Monday, October 19, 2015

Community can be defined by words or actions; by privileged and class; by intersections and city names.  There are layers built in, as we travel out of our "lived-in" zone to enter into new communities.  With the transient nature of our civilization, it is quite possible that through our lives, we fall in and fall out of several communities.  People we live by, coworkers, that cashier you bonded with who moved to New Hampshire.  Our kids create these funny evolving communities, and some times we get pulled in, the moms or dads getting together for dinner or drinks, but then that falls out as the kids get older and interaction moves slowly from comparing stories and receiving advice and bonding time to a time of frantic changes and leaving nestlings.  Hearts are broken, prayers said, and soon the empty nest is there waiting for a return.  Even more communities are formed from the evolution of this change, as parents, free to explore the world with less tether attached to their souls, venture out of the "lived-in" zone and forge forward.  But all of this talk of community makes me wonder what is the value that is placed on it?  And where do the boundaries exist for the community that I live in.  If I see a boy hurting but he is blocks outside my lived in zone, can I still consider him a member of my human community?  I shall sit and let him wait it out--he looks tough, the boxing kind--and I will sit and wait to decide if he deserves to have good schools and good tech and good chances, because he may not be my community. But I know that his school is overcrowded and that the job scene isn't great and he's had a whole lot less than I in just about every area--jobs, education, socioeconomic, etc., etc.--And I complain that people like him come to my community to rob houses and cars and flee with our wealth.  And he is still sitting there.  It looks like he is waiving and smiling.  I may be able to trust him.  But I shall wait.
I sat for a long time and stared at myself in the mirror, searching for some kind of direction, like it would suddenly appear, nestled tight in a laugh line, a forehead crease in the sign of an arrow. And I held a handful if lunesta, the moon's beams at their finest, and stared at those chalky orbs, walking their ways into the creases in my fingers. Wanting so badly to swallow them all and finally sleep. But not the sleep of never more--the sleep of you and me and uncontrollable laughter and sobbing until my chest heaves and screaming so loud that my throat burns. Because those are the truly restful sleeps, where I can release the you of me who is so wound tight that you encircle my diaphragm and leaves me struggling for breath. Under your pressure, I have become a shell of myself and wanting only to emerge, if only for a moment of sunlight. But you only release me in the moonbeams, and all that is left is falling.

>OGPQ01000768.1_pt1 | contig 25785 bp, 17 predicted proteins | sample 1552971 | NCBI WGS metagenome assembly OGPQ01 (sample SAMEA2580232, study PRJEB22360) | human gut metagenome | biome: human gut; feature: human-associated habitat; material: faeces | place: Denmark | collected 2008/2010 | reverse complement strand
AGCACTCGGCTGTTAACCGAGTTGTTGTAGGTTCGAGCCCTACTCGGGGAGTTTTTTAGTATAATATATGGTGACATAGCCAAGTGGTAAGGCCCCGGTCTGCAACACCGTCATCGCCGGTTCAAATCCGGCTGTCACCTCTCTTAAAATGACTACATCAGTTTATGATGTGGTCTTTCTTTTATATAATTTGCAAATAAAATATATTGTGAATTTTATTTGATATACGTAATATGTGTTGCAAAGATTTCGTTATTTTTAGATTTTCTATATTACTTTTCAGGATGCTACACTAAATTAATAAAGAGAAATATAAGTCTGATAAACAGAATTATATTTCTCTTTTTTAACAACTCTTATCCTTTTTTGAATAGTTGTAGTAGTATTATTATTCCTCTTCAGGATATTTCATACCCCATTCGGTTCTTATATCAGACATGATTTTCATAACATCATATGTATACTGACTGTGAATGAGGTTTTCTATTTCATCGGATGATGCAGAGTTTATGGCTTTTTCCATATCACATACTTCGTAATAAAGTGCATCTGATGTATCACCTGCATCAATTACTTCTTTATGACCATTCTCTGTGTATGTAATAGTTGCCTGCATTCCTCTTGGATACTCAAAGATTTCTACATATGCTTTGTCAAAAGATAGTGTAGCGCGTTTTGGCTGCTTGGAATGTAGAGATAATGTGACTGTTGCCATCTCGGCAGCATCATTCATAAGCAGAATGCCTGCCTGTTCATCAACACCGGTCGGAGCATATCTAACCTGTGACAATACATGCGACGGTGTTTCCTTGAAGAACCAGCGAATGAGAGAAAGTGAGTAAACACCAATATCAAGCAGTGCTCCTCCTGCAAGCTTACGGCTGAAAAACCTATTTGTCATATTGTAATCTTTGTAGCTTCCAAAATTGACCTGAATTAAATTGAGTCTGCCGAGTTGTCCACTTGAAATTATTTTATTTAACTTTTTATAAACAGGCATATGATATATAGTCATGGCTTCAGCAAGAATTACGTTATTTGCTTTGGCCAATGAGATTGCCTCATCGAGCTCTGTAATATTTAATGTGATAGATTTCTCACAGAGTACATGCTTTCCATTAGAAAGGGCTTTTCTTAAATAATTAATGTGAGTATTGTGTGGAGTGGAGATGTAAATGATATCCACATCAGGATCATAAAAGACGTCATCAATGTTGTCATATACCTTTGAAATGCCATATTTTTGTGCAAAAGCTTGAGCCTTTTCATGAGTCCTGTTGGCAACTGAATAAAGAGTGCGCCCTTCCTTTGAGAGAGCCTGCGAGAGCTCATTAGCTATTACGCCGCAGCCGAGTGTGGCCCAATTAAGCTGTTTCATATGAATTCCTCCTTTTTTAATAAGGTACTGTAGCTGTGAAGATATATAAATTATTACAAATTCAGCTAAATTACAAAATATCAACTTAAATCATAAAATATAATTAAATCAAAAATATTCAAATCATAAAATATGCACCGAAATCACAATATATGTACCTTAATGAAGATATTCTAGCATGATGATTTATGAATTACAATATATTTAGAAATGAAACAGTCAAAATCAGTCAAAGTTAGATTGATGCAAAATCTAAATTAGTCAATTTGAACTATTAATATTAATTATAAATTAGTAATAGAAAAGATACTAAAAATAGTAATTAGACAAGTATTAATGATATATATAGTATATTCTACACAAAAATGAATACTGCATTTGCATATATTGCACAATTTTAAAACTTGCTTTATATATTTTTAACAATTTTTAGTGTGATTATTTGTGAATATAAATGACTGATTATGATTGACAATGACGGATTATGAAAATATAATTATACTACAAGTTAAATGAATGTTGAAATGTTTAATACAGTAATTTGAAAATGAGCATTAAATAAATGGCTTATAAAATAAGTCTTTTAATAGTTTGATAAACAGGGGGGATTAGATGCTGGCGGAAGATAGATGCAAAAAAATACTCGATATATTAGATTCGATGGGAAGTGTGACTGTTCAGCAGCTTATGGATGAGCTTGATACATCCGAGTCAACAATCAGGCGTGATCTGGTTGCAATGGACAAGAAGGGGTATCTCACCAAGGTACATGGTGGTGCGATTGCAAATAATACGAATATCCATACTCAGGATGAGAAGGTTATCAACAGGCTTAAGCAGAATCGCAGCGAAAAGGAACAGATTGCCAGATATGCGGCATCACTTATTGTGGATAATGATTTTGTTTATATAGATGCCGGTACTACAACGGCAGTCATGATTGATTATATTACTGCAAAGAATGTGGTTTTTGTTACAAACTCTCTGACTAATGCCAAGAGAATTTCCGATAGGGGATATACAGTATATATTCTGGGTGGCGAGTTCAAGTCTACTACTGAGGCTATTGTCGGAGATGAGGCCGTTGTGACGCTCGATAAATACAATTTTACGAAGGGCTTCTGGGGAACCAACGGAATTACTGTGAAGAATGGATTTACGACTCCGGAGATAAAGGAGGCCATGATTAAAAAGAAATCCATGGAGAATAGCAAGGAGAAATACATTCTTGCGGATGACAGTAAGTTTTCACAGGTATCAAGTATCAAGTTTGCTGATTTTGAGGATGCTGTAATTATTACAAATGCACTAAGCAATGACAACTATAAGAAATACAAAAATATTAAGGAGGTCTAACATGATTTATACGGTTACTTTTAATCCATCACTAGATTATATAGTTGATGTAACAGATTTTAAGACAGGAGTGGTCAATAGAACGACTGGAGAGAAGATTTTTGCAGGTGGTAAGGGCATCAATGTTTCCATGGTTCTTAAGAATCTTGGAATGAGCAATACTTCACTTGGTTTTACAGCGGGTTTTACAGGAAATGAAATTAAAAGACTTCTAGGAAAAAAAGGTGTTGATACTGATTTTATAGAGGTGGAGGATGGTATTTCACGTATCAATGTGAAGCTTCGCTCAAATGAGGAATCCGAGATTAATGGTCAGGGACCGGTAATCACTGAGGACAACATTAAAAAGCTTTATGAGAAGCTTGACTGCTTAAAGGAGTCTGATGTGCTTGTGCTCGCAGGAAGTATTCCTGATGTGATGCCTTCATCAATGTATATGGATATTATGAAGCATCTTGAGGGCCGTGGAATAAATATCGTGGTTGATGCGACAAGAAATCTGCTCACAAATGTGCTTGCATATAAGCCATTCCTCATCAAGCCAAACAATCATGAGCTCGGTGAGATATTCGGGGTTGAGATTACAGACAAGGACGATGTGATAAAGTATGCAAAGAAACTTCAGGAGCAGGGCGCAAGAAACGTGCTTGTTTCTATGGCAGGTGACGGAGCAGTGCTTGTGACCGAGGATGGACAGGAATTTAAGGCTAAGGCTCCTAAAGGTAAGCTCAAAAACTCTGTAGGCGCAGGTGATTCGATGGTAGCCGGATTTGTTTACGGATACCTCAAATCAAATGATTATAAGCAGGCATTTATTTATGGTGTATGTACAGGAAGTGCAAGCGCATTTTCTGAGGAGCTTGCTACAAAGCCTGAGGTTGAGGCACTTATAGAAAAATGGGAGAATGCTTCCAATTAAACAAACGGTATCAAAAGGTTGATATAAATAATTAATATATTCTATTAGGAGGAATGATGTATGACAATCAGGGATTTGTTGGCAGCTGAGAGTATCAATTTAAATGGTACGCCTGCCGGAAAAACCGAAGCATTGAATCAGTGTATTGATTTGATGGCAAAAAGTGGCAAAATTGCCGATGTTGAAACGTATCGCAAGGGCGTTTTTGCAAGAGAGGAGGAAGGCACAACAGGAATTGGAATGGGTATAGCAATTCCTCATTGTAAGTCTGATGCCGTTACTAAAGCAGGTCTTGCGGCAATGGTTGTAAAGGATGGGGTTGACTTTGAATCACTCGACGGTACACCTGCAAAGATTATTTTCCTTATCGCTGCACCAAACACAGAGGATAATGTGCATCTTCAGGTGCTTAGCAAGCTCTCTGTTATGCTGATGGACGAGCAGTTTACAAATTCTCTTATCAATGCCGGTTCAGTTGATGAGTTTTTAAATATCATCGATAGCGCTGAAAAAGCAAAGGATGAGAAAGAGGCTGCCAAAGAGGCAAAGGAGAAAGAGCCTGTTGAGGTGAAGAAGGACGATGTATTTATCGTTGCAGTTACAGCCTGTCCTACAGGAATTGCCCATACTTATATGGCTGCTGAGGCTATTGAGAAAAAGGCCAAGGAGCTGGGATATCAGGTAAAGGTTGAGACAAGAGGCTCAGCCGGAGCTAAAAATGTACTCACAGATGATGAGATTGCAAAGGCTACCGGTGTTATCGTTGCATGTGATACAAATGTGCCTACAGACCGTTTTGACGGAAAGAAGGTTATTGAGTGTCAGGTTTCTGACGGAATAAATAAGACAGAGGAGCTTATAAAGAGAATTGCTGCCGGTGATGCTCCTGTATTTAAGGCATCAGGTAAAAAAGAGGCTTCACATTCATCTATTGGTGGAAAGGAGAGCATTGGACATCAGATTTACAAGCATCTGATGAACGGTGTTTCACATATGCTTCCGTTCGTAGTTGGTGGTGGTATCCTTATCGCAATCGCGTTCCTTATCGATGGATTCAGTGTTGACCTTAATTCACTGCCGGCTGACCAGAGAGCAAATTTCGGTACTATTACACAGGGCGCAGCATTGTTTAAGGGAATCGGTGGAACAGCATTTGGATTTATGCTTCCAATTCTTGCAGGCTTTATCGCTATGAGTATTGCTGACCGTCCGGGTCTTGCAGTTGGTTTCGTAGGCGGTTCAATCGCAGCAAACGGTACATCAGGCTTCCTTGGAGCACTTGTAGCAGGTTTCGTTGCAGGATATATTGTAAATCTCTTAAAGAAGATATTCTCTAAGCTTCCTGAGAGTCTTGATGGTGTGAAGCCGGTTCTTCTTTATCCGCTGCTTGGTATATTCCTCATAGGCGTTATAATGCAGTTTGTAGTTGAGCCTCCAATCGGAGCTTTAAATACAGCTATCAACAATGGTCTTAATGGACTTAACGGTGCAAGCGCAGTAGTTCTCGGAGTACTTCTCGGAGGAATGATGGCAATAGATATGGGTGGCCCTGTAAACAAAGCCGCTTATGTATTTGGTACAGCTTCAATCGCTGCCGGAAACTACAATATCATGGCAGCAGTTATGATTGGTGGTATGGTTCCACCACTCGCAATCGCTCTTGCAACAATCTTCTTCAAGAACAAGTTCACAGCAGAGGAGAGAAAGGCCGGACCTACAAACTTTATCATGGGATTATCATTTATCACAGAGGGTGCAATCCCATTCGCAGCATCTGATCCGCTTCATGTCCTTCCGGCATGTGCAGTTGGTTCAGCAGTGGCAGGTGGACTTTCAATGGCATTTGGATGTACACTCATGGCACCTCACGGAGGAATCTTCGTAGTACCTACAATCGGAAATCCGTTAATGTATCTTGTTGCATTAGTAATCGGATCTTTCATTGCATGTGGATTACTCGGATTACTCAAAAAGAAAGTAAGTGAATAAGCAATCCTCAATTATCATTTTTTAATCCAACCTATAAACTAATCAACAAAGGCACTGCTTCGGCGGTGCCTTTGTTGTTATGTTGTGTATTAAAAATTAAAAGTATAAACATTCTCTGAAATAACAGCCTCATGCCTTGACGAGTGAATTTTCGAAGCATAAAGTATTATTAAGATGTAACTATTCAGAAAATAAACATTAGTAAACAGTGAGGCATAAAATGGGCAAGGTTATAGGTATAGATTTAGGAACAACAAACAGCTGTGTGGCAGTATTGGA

Thursday, February 20, 2014


I was raised by the Nonappreciators.  The people who look at art and say, “I could do that.”  Art is not beautiful or unique; it is the generic result of idle hands.  The sunset can be declared miraculous, because it is something that we cannot create.  We can look at it and say, “I cannot do that, therefore it is beautiful.”  But man-made things are not awe inspiring.  How stifling can this viewpoint be creatively?  Why take the time to create something, put pen to paper, strike that brush against the canvas, if it is something that is inherently common?  For what do we all want but to believe that we are unique?  I find it boggling to imagine how many moments of inspiration are lost because I told my muse to go away.  She tapped and tapped at my shoulders, until they hunched over from the weight of words and images that were forever trapped in nonexistence.  Purgatory for inspiration.  She grew old and frail, refusing to go away, dragging me, zapping my energy, making my mind spin in circles.  I may not be ready to have an all-night, two bottles of wine conversation with her, but I am acknowledging her presence.  And she is beautiful, because she is common.  She is the common intellect of humanity, collected into a basin of ideas and imagination.  And she is trying to share.  Who am I to refuse this generosity?

Sunday, January 26, 2014

Lost Indepenence

There is little known beyond these eyes
That stare so deeply into you,
Projecting my thoughts into the wrong frame,
Making everything unstable.
The wobbling of the rotations throws me off;
And I leap into the ideas of grandeur.
You stare, stare, unable to respond
To foreign ideas put into your mouth,
As you chew this newly formed cud.
Unable to dispel what isn’t yours, what isn’t mine,
Nascent cognition forced into being by our proximity.
We can’t push it out of our minds;
Once unleashed, it ricochets between us.
The wounds created will fester or heal,
Fate possessed by the entry angle, the withdraw.
Until we can no longer stand independently.

Essential Death

I will make a beautiful corpse one day
As the pink in my cheek, finally fades away.
And the cellulite drips, drips from my bones
While the flames lick the stretch marks,
Made from making my body a home.
The laugh lines will dissolve, along with my teeth,
No longer there to greet a stranger on the street.
My copper hair will dull and singe, right on the spot,
No wind to feather the strands to a knot.
The anxiety and memories will all meld to one,
And sift through a grate as they are finally undone.
What is left will be the essence of me, or is this a fallacy?
Will culture have found a way to bite through my bones?
Trickle into my marrow and delve further below?
The particles that I breathe sucked far into my soul,
Clogging and infecting until we are all but drones.
If even there is left a sliver of my soul,
Then a beautiful corpse I shall make one day.